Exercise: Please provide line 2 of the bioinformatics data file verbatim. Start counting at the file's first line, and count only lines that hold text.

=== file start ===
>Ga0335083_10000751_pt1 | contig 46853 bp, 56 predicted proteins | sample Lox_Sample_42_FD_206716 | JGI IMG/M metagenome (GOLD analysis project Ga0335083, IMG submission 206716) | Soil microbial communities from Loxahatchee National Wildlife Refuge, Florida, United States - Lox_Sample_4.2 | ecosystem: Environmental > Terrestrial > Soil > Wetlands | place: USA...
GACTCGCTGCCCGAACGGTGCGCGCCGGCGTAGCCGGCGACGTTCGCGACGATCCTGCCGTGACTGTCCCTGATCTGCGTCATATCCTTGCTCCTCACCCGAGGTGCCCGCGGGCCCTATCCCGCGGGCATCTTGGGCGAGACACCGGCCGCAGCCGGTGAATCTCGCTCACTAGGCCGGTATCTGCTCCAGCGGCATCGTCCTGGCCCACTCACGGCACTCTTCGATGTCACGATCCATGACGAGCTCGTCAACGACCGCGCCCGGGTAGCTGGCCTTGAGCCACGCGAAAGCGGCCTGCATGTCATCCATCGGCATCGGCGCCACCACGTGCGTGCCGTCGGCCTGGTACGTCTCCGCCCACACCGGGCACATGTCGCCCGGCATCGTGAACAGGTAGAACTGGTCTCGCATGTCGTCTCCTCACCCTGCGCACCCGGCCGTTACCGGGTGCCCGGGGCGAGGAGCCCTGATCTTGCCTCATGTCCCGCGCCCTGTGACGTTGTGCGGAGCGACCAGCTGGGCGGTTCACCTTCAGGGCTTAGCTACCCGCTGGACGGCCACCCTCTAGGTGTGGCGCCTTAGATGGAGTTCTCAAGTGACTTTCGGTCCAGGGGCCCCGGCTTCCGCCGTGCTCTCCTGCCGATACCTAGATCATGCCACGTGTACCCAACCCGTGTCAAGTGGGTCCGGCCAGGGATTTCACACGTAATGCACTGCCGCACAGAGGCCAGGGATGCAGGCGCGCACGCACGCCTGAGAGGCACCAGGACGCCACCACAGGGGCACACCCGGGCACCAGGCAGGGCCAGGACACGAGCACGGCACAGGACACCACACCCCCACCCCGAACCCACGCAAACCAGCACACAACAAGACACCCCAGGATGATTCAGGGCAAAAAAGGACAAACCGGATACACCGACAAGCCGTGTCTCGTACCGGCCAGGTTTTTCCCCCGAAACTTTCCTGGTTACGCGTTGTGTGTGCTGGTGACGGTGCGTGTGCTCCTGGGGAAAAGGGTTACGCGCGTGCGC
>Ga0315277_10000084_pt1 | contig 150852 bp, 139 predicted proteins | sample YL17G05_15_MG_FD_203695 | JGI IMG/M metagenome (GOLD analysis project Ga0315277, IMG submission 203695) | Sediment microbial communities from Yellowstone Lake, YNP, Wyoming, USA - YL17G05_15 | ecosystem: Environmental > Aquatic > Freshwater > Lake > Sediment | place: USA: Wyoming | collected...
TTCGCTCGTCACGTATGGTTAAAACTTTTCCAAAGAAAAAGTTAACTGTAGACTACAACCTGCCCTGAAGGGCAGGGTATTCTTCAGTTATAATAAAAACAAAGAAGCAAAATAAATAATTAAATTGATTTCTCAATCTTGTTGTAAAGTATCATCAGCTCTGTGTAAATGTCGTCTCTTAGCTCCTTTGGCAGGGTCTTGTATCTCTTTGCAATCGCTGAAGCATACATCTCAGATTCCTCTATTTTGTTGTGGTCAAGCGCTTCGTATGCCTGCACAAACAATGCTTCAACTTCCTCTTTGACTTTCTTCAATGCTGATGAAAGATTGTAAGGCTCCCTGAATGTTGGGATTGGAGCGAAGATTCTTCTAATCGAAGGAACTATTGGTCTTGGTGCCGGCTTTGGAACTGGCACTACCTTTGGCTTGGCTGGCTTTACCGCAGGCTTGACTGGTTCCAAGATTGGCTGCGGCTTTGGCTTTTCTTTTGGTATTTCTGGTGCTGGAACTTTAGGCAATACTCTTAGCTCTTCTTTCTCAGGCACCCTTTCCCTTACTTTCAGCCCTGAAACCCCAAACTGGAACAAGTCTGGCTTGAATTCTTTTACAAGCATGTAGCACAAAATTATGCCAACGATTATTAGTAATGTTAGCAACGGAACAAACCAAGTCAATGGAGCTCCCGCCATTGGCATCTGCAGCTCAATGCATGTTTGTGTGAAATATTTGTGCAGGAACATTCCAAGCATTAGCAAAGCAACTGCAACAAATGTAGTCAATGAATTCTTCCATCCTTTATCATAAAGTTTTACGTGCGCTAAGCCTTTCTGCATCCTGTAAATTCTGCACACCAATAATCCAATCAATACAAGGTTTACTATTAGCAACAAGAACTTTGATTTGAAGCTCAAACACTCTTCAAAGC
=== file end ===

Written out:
GACTCGCTGCCCGAACGGTGCGCGCCGGCGTAGCCGGCGACGTTCGCGACGATCCTGCCGTGACTGTCCCTGATCTGCGTCATATCCTTGCTCCTCACCCGAGGTGCCCGCGGGCCCTATCCCGCGGGCATCTTGGGCGAGACACCGGCCGCAGCCGGTGAATCTCGCTCACTAGGCCGGTATCTGCTCCAGCGGCATCGTCCTGGCCCACTCACGGCACTCTTCGATGTCACGATCCATGACGAGCTCGTCAACGACCGCGCCCGGGTAGCTGGCCTTGAGCCACGCGAAAGCGGCCTGCATGTCATCCATCGGCATCGGCGCCACCACGTGCGTGCCGTCGGCCTGGTACGTCTCCGCCCACACCGGGCACATGTCGCCCGGCATCGTGAACAGGTAGAACTGGTCTCGCATGTCGTCTCCTCACCCTGCGCACCCGGCCGTTACCGGGTGCCCGGGGCGAGGAGCCCTGATCTTGCCTCATGTCCCGCGCCCTGTGACGTTGTGCGGAGCGACCAGCTGGGCGGTTCACCTTCAGGGCTTAGCTACCCGCTGGACGGCCACCCTCTAGGTGTGGCGCCTTAGATGGAGTTCTCAAGTGACTTTCGGTCCAGGGGCCCCGGCTTCCGCCGTGCTCTCCTGCCGATACCTAGATCATGCCACGTGTACCCAACCCGTGTCAAGTGGGTCCGGCCAGGGATTTCACACGTAATGCACTGCCGCACAGAGGCCAGGGATGCAGGCGCGCACGCACGCCTGAGAGGCACCAGGACGCCACCACAGGGGCACACCCGGGCACCAGGCAGGGCCAGGACACGAGCACGGCACAGGACACCACACCCCCACCCCGAACCCACGCAAACCAGCACACAACAAGACACCCCAGGATGATTCAGGGCAAAAAAGGACAAACCGGATACACCGACAAGCCGTGTCTCGTACCGGCCAGGTTTTTCCCCCGAAACTTTCCTGGTTACGCGTTGTGTGTGCTGGTGACGGTGCGTGTGCTCCTGGGGAAAAGGGTTACGCGCGTGCGC